Accused scientist’s daughter fights for his rights

Saturday September 16, 2000

The Associated Press 


LOS ALAMOS, N.M. – Alberta Lee grew up a sheltered young woman out of touch with her Asian-American heritage. That would change dramatically when her father, former Los Alamos scientist Wen Ho Lee, was thrown into solitary confinement. 

In the nine months since then, Ms. Lee, a 26-year-old technical writer in San Francisco, has emerged as a graceful, impassioned spokeswoman for her father and for Asian-Americans. 

And now, with her father a free man, she wants to go to law school and make a career out of defending others’ rights. 

“I think the one stellar person in all this is Alberta. She’s the one to watch. She’s going places,” said John Vance, a safety engineer at Los Alamos National Laboratory and a supporter of Ms. Lee’s father. 

This week, Ms. Lee celebrated her father’s freedom after the government dropped all but one of 59 counts alleging he breached national security. Neighbors threw a big backyard welcome-home party for the 60-year-old Taiwan-born scientist, and Ms. Lee brought him cups of tea and introduced him to supporters. 

“Before this, I really was kind of going through the motions and didn’t really know what to do with my life,” she said at the party. “I really felt like there was something more important out there for me, but I didn’t know what it was. I think I’ve discovered that now.” 

Her coming of age began in 1998 when she began getting worried phone calls from home that her father was being asked to take polygraph tests. 

“I was begging him from the first polygraph in December ’98 on to get a lawyer,” she said, adding that her father kept insisting he had done nothing wrong. 

Four months later, Lee was fired from Los Alamos, his name was leaked to the media and reporters camped out on the Lees’ front lawn. Ms. Lee said she began calling friends at the nation’s best law schools to find her father an attorney. 

Her role as family spokeswoman came by default, she said, explaining that her brother, Chung, was busy with medical school and her mother, Sylvia Lee, was too shy to face the media. 

Somewhat reluctantly, she wrote her first statement to the media from a bench outside a federal courtroom. 

“I really wanted to communicate to people that there was a family suffering here. That there was a family going through hell. It was a nightmare,” she said. “I wanted to communicate that people should think twice about branding my father so blatantly and that he could possibly be a real man, a real person.” 

The investigation has made Ms. Lee “extremely ashamed” of her country, she said. “My dad came here for a better life and a more stable political system and look what’s happened to him,” she added. 

His case — which led to allegations that investigators had unfairly singled out her father because of his Chinese background — also forced her from the comfort of her sheltered upbringing, she said.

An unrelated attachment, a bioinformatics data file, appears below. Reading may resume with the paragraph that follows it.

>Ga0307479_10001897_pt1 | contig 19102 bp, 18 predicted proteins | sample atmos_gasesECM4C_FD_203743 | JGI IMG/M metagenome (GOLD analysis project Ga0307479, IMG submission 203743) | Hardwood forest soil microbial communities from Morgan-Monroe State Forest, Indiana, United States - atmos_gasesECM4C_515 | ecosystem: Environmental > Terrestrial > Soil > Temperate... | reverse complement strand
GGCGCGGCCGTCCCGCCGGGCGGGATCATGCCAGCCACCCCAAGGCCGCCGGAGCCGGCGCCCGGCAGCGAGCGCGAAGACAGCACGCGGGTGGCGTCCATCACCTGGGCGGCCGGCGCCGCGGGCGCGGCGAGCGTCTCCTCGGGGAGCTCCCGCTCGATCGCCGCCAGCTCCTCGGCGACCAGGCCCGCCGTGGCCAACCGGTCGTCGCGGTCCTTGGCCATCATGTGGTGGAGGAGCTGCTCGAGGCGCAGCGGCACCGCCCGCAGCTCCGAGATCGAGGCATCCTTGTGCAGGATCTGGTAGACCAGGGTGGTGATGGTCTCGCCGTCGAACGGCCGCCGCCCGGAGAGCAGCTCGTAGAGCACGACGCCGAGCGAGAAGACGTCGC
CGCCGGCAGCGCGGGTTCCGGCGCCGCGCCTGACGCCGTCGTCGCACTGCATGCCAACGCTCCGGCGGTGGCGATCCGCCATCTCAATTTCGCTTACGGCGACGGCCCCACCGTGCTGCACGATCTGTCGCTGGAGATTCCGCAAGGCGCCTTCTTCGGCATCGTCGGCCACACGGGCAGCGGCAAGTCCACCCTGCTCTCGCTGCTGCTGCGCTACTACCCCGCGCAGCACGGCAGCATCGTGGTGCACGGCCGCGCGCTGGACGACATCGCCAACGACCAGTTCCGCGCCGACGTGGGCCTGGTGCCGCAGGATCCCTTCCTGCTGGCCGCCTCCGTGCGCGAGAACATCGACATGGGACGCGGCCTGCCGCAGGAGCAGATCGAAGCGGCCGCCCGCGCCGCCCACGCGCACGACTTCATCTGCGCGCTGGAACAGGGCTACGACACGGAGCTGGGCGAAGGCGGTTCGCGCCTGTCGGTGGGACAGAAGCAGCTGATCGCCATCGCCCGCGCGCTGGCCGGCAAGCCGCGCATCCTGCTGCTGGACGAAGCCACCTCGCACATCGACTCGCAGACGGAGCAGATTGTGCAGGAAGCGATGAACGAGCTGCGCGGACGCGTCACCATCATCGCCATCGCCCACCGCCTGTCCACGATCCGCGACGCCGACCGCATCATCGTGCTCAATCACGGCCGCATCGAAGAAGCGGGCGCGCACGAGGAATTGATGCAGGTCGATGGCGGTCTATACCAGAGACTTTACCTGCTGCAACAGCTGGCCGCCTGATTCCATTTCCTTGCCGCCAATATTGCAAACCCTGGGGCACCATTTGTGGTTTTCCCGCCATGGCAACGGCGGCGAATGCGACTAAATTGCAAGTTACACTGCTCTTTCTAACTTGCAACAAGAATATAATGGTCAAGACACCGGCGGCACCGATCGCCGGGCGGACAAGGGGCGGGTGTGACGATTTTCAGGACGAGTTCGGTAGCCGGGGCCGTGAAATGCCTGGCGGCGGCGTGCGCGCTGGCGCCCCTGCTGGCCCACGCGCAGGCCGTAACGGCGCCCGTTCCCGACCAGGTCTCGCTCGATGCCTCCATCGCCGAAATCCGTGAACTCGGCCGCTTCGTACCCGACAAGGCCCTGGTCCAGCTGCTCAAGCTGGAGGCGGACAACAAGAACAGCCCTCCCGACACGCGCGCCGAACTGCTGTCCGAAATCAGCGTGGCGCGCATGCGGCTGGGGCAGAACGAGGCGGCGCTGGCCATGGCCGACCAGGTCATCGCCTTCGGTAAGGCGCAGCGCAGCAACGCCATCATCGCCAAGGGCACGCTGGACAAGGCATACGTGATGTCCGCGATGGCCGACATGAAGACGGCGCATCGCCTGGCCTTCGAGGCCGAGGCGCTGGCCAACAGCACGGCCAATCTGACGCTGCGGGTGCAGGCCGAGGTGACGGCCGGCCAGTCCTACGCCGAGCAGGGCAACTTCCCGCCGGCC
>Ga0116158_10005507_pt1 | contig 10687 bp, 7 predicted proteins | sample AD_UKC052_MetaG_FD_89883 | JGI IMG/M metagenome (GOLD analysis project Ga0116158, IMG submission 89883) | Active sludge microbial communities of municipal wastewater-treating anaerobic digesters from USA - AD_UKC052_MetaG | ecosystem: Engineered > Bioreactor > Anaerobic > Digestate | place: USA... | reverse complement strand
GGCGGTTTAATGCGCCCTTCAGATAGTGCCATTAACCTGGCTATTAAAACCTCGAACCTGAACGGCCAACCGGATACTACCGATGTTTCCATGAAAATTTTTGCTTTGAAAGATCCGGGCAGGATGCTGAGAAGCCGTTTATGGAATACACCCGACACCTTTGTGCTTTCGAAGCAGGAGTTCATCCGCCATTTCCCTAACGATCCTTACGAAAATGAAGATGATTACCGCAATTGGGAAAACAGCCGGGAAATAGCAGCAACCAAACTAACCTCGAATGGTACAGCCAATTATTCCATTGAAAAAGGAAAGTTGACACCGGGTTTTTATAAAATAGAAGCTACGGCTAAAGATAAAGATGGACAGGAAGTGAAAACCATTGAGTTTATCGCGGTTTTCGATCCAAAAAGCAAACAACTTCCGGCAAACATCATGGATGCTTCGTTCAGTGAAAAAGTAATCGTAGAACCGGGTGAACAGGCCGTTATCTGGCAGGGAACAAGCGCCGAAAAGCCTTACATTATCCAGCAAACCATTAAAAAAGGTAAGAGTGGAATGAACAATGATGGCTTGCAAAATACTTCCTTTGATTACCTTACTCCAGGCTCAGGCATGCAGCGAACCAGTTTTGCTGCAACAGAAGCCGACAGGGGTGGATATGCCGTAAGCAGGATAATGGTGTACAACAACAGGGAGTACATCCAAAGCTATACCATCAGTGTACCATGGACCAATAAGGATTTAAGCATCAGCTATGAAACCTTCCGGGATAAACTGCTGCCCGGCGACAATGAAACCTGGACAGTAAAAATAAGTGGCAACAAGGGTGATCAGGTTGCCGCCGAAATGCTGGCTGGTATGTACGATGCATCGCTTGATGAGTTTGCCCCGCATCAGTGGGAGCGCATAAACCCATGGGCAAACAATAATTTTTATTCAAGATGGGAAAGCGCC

Neighbors in White Rock, a bedroom community outside Los Alamos where many of the world’s brightest scientists live, said Ms. Lee was a typical American teen-ager who did above-average work in school. But in a community filled with Ph.D.s, her academic record wasn’t remarkable, and she lived in the shadow of her brother, now 28. 

“He was on the prom court, homecoming court, he was class president and voted most likely to succeed. I wasn’t any of those,” Ms. Lee said with a laugh. “I really felt like the dorky little sister following her big brother around in high school.” 

Ms. Lee said the main tie to her Asian heritage was that she grew up speaking Mandarin Chinese at home.  

But Ms. Lee said she has the language level of a 7-year-old, and her Chinese is peppered with English in a combination she calls “Chinglish.” 

As a teen-ager, Ms. Lee said, said she and her conservative father clashed, especially when it came to popular American culture. 

“I couldn’t wear a tank top until I was 18. I had very limited access to boys in high school. My parents were very strict about dating and relationships,” she said. “I think I rebelled when I really wanted to go to a Michael Jackson concert.” 

Ms. Lee went away to college at the University of California at Los Angeles, where during what she calls her “identity-search period,” she tried out five majors, including Asian-American studies, before settling on English literature. 

With her father back home, Ms. Lee said she hopes to return to a more normal life and set a wedding date. She is engaged to Jack Ribble, a 28-year-old technical writer who lives with her in San Francisco. 

She said she wants to take her ability as a spokeswoman and fledgling human rights defender a step further and become a civil rights lawyer. 

“I’ve realized there is a need for an Asian-American voice out there to really ask for fairness and justice so that Asian-Americans will be treated like all Americans and not have their loyalties doubted,” she said.